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Growing Up Together: Parents and Their Children

Growing Up Together: Parents and Their Children

25/6/2021

From becoming a first-time parent to having the last child leave the house, parents are faced with numerous transitions as their children grow up.  

As a parent, you might have noticed that your child has had different expectations perceived of you whilst he/she evolves their way from infancy to preteen. Moreover, maybe you find yourself saying “I wish you wouldn’t grow up so fast!” As children grow older, they become increasingly independent from their parents. The pre-teen years (7 -12 years) parents must also grow to support their child’s independence.   

Stages of Parenting

Psychologists have noted different stages that parents go through, based on the level of independence that a child requires to mature to the next stage of development.  In the first stage, a parent learns to interpret the cues that children display to express their needs – identifying different cries for different needs.  During this nurturing stage, the child is learning to trust that their needs will be met.  In the next stage, parents must adjust themselves to the increased calls from children to do things by themselves, as they begin to develop a sense of individuality. This stage is known as the authority stage and is marked by establishing rules and parental disciplines.    

When a child starts preschool and school, he/she has enveloped a new level of independence with friendships formed outside the home. In the interpretative stage, children learn through imitation, particularly with peers, and will begin to navigate the world on their terms. As parents, you must respond to their questions and help solidify their values and beliefs, that will guide them in their own life’s journey, which includes parents being faced with an increasing push for independence and challenges to parental rules. (Your New Wings, 2016-2020)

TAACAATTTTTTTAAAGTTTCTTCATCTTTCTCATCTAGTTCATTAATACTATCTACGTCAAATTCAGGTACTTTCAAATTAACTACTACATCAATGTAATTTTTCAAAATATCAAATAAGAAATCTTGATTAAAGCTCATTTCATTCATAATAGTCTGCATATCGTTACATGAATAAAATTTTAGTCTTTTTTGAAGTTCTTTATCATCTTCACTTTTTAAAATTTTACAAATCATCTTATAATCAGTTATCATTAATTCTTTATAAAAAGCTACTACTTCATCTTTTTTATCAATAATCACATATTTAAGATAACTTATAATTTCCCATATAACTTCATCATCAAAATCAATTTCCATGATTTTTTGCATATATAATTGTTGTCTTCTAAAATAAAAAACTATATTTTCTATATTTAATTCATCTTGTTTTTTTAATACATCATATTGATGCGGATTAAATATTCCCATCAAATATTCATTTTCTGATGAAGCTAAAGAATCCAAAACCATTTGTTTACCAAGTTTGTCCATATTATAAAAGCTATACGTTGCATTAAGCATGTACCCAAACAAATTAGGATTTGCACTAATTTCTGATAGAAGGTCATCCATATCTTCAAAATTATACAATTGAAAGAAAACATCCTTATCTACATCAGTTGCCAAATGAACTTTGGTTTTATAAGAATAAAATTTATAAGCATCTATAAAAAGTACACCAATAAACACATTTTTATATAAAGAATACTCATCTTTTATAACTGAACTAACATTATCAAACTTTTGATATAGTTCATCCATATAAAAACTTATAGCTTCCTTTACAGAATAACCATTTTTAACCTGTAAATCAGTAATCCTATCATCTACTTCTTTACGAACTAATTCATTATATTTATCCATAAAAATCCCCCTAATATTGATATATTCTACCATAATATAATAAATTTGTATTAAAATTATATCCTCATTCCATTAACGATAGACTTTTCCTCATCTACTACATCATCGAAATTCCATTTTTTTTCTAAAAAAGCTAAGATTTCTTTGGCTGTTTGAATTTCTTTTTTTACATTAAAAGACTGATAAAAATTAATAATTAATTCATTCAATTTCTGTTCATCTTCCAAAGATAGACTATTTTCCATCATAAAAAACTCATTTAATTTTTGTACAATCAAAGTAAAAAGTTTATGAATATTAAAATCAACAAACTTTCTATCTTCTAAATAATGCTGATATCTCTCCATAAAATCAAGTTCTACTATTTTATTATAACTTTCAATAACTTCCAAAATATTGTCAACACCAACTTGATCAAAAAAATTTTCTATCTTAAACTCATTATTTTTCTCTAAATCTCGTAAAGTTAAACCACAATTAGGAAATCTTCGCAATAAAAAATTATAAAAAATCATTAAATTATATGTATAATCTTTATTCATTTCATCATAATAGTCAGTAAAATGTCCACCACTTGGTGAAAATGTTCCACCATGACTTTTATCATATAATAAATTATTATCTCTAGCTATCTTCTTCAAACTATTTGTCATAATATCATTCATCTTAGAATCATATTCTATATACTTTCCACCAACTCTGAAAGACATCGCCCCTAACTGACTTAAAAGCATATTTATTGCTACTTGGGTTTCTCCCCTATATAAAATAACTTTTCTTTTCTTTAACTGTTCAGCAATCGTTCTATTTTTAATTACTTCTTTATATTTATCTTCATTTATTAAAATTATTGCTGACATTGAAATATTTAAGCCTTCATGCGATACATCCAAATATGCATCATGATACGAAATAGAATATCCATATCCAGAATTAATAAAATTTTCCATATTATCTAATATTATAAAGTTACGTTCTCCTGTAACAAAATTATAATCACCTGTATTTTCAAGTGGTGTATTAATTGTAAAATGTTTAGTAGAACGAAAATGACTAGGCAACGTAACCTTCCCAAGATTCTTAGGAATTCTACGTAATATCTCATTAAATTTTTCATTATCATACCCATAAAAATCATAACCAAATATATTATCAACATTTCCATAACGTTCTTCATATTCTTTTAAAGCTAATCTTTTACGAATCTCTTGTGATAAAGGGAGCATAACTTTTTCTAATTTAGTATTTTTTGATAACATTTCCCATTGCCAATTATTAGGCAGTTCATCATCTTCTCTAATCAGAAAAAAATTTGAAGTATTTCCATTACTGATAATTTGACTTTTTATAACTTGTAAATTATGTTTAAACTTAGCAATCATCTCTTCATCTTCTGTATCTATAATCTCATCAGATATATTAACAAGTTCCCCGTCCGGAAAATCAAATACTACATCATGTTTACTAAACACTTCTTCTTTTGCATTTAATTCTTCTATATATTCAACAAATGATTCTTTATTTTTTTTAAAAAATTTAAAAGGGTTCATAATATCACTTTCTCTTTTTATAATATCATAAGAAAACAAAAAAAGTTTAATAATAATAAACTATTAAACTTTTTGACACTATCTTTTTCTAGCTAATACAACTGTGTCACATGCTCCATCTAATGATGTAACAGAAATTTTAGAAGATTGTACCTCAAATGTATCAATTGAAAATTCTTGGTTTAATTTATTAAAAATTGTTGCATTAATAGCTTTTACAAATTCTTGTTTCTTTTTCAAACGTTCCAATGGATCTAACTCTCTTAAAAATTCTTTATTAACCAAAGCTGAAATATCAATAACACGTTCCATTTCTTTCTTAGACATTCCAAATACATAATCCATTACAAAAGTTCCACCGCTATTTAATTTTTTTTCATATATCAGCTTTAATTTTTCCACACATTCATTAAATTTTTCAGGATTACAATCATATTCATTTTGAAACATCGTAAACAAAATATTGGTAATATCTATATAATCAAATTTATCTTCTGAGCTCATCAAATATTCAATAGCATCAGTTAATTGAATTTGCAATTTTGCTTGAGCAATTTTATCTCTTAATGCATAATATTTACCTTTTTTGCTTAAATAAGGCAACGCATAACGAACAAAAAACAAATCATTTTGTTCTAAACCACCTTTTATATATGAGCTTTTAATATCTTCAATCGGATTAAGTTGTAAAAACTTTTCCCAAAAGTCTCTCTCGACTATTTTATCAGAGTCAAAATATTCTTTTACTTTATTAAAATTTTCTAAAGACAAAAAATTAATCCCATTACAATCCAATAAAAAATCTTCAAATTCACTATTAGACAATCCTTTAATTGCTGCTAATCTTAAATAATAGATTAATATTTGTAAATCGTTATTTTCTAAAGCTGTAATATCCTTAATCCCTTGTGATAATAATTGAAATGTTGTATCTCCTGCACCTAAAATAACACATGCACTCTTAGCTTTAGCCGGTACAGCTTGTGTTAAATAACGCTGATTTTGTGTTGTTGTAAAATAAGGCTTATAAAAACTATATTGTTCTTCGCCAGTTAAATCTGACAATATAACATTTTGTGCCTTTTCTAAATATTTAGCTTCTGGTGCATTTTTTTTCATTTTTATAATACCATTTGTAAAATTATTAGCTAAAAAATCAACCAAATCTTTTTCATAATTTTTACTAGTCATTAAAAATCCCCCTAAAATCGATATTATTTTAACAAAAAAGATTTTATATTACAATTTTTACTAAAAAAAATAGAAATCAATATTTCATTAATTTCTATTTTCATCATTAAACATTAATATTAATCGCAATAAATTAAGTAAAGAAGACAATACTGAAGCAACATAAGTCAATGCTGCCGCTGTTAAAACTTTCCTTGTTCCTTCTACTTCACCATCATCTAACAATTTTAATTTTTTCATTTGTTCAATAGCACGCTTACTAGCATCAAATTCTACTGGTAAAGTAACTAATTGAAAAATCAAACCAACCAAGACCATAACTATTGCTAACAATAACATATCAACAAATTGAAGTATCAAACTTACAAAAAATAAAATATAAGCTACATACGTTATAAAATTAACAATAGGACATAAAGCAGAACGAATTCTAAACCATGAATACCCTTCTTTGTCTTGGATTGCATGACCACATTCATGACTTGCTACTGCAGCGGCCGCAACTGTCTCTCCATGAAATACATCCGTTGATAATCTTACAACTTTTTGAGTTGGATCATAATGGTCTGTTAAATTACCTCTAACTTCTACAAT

The Interpretative Stage: A Friend and Parent   

Ranging from 6 to 12 years, your child is developing his/her sense of competence. Failures could leave children questioning their confidence. As a parent, you might feel pushed past the boundaries of the disciplinary rules set, as friends begin to become a strong influence. This resistance might feel like rejection sometimes.  

As parents, you must self-evaluate and slowly step in, to support this surge of independence where a relationship of reliance can be nurtured with your growing child. The important role of helping children to navigate themselves in the world – as a parent and as well as a friend, that they can talk too - by helping them develop their values and to reason out and face problems, such as bullying, peer comparisons etc; that they are faced with, that could affect them adversely.  Get to know your child, through regular sit-downs together. (Ar Better Beginnings, 2020)

This stage of parenting will have many lessons and precious memories created as you try to give room to develop your child’s individuality. Your greatest tools are going to be your ability to be firm but kind and flexible in your relationship with your child. (Melbourne Child Psychology, 2021)

 

Dinusha Wickremesekera

Counsellor - Child Psychology 

Child Psychology, Educational Psychology and Counselling 

Lecturer in Sociology, Psychology and International Relations

 

References

Your New Wings.com. (2016-2020). Parental Development. Available: http://www.yournewwings.com/how-can-we-best-support-our-children-through-big-transitions-support-ourselves-first/. (Accessed 18th April 2021)

Ar Better Beginnings.com.  (2020). The Six Stages of Parenthood. Available: (https://arbetterbeginnings.com/sites/default/files/pdf_files/Six%20Stages%20of%20Parenthood.pdf)  (Accessed 18th April 2021)

Melbourne Child Psychology.com. (2021). Adapting Your Parenting Style For Your Child’s Developmental Stage. Available: www.melbournechildpsychology.com.au/blog/adapting-your-parenting-style-for-your-childs-developmental-stage. (Accessed 19th April 2021)